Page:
Preface

Despite numerous harrowing stories covered by the media on a daily basis, it is still a challenge to actually understand the extent of violence against women and girls (VAWG). A vital instrument in the fight of VAWG is reliable and up-to-date information and statistics. In India, these numbers are especially important for an in-depth analysis of the occurrence of this heinous crime across the regions, economic strata and social structures of the country. The need for a femicide watch or observatory was first emphasized on a global platform by the UN Special Rapporteur, Dr. Dubravka Simonovic on 25 November, 2015. (1) Dr. Simonovic focused on how since homicide cases do not include information between the victim and criminal, femicide cases are hidden in female homicide cases.

There is a need for a multidisciplinary national mechanism such as a ‘Femicide Watch’, ‘GenderRelated Killing of Women Watch’ or an ‘Observatory on Femicide’ whose establishment would need a coordinated effort between the State, NGOs, independent human rights institutions, academia, and other stakeholders of this field.(2) Only such an organized manner of data collection and analysis will be able to properly and accurately identify the number of victims of VAWG and the number of femicides occurring periodically. In 1990, Nobel Prize winning economist, Dr. Amartya Sen, claimed that nearly 100 million women were ‘missing’ in the world, with almost 40 million in India alone.(3) In 2011, according to the United Nations Population Fund a record of more than 117 million women were ‘missing’ in South Asia. (4) In December 2006, Rita Banerji initiated ‘The 50 Million Missing Campaign’ to raise awareness about the disappearance of women and girls of India in a span of a century. (5) This disconcerting figure, by Ms. Banerji, is an estimate based on an analysis of three generations, observing the systematic extermination of India’s girls and women through forced abortions and female foeticide, female infanticides, dowry murders and other acts of gender related violence that lead to femicide in India.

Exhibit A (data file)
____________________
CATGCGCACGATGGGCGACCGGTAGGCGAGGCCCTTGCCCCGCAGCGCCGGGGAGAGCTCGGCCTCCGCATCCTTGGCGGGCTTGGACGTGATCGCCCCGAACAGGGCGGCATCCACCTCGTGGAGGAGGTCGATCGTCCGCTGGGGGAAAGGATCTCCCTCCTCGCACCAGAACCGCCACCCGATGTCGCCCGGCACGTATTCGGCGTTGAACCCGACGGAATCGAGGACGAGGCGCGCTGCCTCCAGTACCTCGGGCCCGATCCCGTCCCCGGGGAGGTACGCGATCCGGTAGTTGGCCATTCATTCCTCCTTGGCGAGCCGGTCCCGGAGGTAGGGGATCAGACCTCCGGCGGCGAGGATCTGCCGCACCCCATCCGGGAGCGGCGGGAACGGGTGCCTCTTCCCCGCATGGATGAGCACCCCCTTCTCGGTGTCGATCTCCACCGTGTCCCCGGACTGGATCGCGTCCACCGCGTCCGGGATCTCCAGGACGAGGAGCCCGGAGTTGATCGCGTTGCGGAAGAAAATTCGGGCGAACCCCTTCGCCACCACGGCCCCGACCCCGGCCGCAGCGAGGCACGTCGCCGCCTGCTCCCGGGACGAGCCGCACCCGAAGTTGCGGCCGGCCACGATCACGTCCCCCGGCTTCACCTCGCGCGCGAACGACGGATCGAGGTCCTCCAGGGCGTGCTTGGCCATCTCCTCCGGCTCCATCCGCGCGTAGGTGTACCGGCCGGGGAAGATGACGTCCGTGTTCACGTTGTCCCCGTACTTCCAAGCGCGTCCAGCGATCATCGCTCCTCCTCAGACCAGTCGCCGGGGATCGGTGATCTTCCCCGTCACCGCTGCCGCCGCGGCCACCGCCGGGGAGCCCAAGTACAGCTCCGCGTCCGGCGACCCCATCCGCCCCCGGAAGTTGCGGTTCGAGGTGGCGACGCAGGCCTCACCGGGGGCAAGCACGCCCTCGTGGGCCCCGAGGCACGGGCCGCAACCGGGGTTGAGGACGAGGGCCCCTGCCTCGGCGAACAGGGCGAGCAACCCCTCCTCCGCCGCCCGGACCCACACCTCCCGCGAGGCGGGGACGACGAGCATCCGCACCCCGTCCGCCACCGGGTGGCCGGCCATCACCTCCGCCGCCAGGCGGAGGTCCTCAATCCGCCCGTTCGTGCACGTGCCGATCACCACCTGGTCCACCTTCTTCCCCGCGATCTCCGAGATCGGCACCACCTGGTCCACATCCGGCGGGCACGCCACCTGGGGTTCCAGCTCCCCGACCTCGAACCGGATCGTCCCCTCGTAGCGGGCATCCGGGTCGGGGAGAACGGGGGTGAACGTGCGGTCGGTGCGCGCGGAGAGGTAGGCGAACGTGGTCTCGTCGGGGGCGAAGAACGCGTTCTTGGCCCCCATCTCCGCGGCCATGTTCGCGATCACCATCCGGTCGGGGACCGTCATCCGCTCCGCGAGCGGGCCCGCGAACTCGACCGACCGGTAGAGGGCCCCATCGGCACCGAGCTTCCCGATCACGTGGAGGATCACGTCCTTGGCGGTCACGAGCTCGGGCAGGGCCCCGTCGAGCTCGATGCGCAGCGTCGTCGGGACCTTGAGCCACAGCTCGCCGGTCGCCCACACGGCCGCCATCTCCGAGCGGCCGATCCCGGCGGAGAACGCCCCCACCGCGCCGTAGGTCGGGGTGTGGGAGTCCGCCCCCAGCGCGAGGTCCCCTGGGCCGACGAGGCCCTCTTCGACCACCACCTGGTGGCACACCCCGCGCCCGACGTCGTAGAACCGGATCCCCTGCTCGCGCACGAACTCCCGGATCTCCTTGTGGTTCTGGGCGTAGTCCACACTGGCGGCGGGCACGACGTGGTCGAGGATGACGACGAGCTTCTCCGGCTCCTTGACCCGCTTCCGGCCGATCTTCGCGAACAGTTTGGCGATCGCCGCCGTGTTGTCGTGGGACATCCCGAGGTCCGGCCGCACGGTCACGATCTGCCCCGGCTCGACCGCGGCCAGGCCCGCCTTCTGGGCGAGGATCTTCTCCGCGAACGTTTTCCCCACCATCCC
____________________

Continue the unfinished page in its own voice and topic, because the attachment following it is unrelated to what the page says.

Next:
Preface

Violence against women, in all its types, explicitly portrays an abuse of human rights. One of the most dangerous problems all around the world is femicide - an act of killing women because of their gender. It not only impairs the individual rights of women, but it also negatively affects the general well-being of a society. In Turkey, femicide is a current socio-cultural and political problem, which culminates day by day into high rates. Despite the juristic and legal regulations which should help to prevent violence against women, femicide in Turkey has still not stopped. Collecting relevant data on femicide is challenging for femicide observatories because the data systems of police and government and also the systems of medical organizations often do not provide satisfactory information about the relationship or (gender-related) motives of victim and perpetrator. Another important aspect is that domestic violence is not seen as a problem for society. (1) All women must stand up for their rights and feel empowered in their decisions in order to fight normative, male-power structures which produce gender biased norms and stereotypes and harm the representation of women. Although women have to fight for gender equality, it is clear that this can only be achieved if empowerment, education, solidarity, participation and activism play a decisive role in all areas of life: